Harvard Catalyst Profiles

Contact, publication, and social network information about Harvard faculty and fellows.

Login and Edit functionaility are currrently unavailable.

Regulation of Systemic RNA Interference in the Nematode C. elegans


The candidate presents a 5-year career development plan that seeks to advance the understanding of how RNA-mediated silencing signals are transported between cells, while establishing an academic career in hematopoietic stem cell transplantation (HSCT) and gene-based therapies. The candidate will build on her strong foundation in molecular genetics to gain expertise in the RNA interference (RNAi) field under the mentorship of Dr. Craig Hunter, a leader in systemic RNAi biology. In addition, the candidate will develop further clinical acumen in HSCT while participating in the establishment of a gene therapy program at Children's Hospital Boston under the guidance of Dr. David Williams. As a pioneer in the gene therapy field with extensive experience in translational research, Dr. Williams is uniquely positioned to support the proposal as a co-mentor. The plan will be conducted in the Department of Molecular and Cellular Biology at Harvard University, a founding institution of modern biology; and in the Division of Hematology/Oncology at Children's Hospital Boston, which has a distinguished record for training physician-scientists. This proposal is timely as RNAi has advanced from Nobel prize-winning discovery in 1998 to therapeutics with exceptional speed. RNAi-based therapies targeting the respiratory syncytial virus and the VEGF pathway for macular degeneration are already in clinical trials. Major barriers to successful RNAi delivery in vivo include targeting the appropriate cell type and promoting cellular uptake and release of the drug into the cytoplasm. The study of systemic RNAi in the model system Caenorhabditis elegans will provide important insights for the delivery of RNAi-based therapies in humans. For example, discovery of the widely conserved SID-1 doublestranded RNA (dsRNA) channel in C. elegans has led to strategies for enhanced delivery of dsRNA in mammalian cells. The specific aims of this proposal are: 1) to conduct a screen to identify and characterize new genes required for the spread of RNA-mediated silencing signals and 2) to analyze the role of gap junction proteins in systemic RNAi. Execution of these aims will elucidate fundamental mechanisms underlying the import and export of RNA-mediated silencing signals between cells and tissues.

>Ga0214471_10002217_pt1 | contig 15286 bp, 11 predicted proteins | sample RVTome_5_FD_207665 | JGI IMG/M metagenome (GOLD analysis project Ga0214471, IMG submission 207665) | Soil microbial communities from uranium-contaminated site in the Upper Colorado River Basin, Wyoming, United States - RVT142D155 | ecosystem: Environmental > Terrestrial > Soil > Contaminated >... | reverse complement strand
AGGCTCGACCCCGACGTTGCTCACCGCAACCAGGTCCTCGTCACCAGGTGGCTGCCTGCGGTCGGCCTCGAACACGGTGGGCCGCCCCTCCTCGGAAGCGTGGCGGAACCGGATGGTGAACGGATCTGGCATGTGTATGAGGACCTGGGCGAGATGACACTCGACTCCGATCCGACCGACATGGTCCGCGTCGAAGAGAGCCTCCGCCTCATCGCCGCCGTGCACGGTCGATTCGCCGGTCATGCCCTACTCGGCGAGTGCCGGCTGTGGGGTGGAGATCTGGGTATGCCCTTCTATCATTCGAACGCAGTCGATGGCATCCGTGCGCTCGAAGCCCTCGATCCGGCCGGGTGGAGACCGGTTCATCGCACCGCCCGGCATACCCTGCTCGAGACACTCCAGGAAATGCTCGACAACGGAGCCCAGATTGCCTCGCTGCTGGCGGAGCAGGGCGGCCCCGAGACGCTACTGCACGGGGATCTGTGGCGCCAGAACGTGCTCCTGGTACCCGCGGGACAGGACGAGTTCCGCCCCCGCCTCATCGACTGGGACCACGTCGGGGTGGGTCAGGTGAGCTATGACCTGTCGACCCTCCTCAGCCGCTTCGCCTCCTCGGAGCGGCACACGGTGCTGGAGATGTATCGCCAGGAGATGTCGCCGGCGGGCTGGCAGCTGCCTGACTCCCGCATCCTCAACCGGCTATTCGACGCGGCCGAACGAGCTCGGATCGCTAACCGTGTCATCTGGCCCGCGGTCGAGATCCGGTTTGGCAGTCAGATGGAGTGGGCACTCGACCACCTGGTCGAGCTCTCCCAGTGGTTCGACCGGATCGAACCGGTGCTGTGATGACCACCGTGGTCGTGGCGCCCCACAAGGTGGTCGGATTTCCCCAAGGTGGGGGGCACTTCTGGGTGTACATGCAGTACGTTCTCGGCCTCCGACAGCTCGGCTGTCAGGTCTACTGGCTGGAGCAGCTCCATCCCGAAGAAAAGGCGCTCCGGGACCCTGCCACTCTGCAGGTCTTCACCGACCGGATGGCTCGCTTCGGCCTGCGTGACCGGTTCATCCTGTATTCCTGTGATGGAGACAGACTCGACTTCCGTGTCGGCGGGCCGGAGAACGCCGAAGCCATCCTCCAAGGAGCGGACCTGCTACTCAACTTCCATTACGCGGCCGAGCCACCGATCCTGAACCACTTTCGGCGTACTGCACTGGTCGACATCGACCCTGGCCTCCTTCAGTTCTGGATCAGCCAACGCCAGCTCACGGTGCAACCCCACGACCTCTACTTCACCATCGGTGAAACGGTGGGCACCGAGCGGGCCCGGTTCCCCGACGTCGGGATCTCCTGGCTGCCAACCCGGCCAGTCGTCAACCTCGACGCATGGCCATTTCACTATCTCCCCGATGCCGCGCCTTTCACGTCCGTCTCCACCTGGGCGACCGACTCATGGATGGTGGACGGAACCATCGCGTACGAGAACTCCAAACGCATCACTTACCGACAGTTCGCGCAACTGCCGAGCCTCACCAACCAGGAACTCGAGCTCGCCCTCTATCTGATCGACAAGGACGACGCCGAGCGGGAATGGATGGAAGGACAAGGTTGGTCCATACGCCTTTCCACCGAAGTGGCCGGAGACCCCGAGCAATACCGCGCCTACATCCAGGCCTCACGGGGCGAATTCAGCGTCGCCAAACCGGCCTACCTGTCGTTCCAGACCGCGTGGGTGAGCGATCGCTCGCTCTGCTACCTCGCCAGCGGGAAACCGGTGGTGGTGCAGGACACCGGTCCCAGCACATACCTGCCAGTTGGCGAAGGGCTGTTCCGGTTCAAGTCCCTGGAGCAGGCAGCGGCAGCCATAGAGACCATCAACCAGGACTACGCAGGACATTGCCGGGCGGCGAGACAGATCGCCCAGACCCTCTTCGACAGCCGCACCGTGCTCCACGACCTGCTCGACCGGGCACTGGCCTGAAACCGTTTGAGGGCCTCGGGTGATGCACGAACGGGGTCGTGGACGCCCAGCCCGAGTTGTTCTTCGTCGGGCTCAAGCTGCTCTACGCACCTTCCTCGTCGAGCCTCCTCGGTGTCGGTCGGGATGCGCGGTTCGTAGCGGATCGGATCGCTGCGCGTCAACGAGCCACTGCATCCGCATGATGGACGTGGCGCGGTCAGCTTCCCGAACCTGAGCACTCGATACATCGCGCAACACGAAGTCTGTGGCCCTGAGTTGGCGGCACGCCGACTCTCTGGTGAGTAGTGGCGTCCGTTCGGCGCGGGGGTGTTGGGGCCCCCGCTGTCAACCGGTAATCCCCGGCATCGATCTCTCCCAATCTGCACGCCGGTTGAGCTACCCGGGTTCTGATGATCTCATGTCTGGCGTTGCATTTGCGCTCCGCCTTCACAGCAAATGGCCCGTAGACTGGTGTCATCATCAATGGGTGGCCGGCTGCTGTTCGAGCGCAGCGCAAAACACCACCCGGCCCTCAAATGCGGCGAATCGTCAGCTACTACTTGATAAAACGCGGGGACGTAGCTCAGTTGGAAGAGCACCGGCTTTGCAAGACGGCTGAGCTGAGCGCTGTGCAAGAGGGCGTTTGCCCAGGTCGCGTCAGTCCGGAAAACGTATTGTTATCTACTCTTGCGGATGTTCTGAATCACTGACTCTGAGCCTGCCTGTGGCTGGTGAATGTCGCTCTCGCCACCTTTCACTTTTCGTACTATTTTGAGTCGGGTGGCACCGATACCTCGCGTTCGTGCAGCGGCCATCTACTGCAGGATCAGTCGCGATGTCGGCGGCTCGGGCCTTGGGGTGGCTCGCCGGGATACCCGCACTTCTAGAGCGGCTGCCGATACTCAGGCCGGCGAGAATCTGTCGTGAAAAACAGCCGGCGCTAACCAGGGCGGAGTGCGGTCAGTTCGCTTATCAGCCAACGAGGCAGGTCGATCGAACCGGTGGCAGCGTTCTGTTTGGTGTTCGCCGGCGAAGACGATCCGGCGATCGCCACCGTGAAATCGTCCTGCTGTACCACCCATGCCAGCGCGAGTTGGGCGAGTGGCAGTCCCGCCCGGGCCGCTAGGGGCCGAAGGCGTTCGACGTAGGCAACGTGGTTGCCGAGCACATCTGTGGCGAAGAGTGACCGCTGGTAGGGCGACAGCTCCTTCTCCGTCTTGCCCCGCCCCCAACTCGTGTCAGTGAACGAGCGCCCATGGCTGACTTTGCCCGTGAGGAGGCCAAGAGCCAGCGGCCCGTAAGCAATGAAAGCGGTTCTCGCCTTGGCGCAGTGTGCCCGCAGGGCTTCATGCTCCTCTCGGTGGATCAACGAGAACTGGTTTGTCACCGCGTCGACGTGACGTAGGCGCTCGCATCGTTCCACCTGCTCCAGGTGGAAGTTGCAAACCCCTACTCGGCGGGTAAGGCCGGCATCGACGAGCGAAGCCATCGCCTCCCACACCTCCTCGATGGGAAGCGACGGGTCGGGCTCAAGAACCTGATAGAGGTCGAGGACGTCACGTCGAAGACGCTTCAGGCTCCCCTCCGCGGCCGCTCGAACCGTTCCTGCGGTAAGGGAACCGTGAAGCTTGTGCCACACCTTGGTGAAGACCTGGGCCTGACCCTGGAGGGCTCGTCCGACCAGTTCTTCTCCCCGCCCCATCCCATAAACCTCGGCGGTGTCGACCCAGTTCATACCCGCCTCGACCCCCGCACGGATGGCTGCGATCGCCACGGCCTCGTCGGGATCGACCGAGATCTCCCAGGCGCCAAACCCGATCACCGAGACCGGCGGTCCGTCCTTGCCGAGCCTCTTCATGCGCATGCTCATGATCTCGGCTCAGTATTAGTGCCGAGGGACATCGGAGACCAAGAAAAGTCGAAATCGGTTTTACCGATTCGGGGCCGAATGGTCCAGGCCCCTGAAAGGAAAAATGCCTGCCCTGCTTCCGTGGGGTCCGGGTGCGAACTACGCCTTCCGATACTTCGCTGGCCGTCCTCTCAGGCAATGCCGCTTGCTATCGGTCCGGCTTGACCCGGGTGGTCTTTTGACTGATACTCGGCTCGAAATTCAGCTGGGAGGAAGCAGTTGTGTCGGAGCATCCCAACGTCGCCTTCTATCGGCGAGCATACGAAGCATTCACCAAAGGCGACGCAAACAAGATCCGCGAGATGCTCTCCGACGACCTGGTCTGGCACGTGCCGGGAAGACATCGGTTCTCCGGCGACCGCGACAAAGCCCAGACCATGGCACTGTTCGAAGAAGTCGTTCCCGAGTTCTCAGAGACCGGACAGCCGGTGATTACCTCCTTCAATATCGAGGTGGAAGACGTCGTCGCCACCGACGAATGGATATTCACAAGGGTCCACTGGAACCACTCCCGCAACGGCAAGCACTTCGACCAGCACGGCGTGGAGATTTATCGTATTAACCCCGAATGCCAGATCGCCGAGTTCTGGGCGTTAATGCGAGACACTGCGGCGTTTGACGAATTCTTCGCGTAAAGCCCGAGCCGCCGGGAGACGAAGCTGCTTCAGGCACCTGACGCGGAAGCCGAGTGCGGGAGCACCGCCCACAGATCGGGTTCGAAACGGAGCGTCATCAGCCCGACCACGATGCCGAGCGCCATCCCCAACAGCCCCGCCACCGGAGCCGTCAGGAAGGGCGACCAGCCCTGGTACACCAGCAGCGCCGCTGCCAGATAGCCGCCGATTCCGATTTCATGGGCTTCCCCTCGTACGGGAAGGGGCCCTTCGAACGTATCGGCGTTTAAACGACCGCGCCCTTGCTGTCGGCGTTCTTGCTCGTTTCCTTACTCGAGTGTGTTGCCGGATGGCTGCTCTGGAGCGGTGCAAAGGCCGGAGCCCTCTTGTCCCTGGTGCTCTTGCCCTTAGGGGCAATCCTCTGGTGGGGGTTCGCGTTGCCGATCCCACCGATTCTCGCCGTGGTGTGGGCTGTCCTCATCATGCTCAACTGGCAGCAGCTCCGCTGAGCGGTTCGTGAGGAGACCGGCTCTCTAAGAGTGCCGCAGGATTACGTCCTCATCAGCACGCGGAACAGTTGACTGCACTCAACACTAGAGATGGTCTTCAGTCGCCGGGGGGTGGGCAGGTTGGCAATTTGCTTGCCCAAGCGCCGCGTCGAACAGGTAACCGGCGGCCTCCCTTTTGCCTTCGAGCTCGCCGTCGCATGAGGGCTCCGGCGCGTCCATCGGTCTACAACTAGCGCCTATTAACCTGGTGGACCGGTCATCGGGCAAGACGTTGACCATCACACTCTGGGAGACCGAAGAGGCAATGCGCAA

Funded by the NIH National Center for Advancing Translational Sciences through its Clinical and Translational Science Awards Program, grant number UL1TR002541.